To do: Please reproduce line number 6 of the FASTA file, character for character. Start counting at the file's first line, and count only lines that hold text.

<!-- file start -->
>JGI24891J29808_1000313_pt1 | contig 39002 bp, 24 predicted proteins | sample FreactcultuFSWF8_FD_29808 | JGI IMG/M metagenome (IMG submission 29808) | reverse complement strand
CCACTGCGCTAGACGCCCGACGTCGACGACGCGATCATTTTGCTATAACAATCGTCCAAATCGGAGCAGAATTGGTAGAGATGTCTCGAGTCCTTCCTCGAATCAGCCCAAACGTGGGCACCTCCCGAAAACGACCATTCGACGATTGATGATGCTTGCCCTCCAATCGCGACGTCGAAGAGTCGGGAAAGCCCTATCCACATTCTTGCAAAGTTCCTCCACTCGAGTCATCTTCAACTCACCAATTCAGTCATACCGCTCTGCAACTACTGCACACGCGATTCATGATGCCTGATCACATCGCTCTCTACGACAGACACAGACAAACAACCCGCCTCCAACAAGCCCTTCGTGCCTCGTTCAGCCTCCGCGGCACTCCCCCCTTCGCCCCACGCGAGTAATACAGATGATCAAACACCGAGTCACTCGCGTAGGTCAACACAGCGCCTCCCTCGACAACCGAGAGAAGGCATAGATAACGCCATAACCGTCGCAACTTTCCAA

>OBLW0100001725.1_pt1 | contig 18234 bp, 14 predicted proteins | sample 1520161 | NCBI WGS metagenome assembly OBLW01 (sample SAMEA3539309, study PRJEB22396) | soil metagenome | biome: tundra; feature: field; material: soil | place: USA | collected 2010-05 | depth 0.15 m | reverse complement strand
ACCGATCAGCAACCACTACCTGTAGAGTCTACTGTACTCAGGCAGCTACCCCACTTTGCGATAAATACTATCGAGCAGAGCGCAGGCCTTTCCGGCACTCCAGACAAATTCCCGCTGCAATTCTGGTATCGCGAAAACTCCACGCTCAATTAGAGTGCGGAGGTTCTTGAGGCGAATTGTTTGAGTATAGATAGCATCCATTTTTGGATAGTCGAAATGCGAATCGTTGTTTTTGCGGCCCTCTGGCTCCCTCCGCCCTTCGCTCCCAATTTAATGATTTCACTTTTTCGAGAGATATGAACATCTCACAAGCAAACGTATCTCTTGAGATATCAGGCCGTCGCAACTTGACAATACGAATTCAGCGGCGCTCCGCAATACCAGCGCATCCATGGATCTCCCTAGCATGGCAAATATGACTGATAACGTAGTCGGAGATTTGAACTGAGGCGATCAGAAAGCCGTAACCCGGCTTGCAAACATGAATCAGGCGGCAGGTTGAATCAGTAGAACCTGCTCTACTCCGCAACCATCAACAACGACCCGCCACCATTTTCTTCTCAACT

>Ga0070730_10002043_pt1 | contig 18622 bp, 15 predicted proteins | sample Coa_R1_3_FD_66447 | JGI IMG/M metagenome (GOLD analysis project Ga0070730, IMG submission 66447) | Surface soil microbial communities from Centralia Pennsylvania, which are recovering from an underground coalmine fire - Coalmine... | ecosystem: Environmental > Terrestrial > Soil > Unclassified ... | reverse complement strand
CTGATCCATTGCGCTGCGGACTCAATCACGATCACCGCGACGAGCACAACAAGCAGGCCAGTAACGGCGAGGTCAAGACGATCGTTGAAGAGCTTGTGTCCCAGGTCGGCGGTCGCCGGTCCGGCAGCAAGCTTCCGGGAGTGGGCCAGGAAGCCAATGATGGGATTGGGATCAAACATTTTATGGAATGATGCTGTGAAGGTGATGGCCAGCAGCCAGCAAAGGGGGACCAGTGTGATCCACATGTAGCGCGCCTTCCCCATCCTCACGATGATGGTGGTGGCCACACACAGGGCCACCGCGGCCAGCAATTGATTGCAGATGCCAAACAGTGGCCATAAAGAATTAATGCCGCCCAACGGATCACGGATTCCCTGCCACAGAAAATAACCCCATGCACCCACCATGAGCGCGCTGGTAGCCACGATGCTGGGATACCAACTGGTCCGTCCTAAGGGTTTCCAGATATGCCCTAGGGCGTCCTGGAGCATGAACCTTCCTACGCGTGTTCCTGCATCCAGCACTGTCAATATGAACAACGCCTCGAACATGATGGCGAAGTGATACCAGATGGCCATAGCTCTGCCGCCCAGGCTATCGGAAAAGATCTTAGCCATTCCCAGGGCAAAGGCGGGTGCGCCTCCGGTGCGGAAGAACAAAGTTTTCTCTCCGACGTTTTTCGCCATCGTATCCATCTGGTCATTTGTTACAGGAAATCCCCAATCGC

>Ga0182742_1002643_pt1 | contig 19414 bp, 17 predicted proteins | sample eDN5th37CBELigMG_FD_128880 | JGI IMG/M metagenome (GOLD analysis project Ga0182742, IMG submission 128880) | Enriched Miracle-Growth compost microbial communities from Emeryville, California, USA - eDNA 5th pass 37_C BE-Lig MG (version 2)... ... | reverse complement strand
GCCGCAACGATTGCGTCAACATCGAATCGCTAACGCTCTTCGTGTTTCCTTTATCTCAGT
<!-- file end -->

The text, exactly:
CTGATCCATTGCGCTGCGGACTCAATCACGATCACCGCGACGAGCACAACAAGCAGGCCAGTAACGGCGAGGTCAAGACGATCGTTGAAGAGCTTGTGTCCCAGGTCGGCGGTCGCCGGTCCGGCAGCAAGCTTCCGGGAGTGGGCCAGGAAGCCAATGATGGGATTGGGATCAAACATTTTATGGAATGATGCTGTGAAGGTGATGGCCAGCAGCCAGCAAAGGGGGACCAGTGTGATCCACATGTAGCGCGCCTTCCCCATCCTCACGATGATGGTGGTGGCCACACACAGGGCCACCGCGGCCAGCAATTGATTGCAGATGCCAAACAGTGGCCATAAAGAATTAATGCCGCCCAACGGATCACGGATTCCCTGCCACAGAAAATAACCCCATGCACCCACCATGAGCGCGCTGGTAGCCACGATGCTGGGATACCAACTGGTCCGTCCTAAGGGTTTCCAGATATGCCCTAGGGCGTCCTGGAGCATGAACCTTCCTACGCGTGTTCCTGCATCCAGCACTGTCAATATGAACAACGCCTCGAACATGATGGCGAAGTGATACCAGATGGCCATAGCTCTGCCGCCCAGGCTATCGGAAAAGATCTTAGCCATTCCCAGGGCAAAGGCGGGTGCGCCTCCGGTGCGGAAGAACAAAGTTTTCTCTCCGACGTTTTTCGCCATCGTATCCATCTGGTCATTTGTTACAGGAAATCCCCAATCGC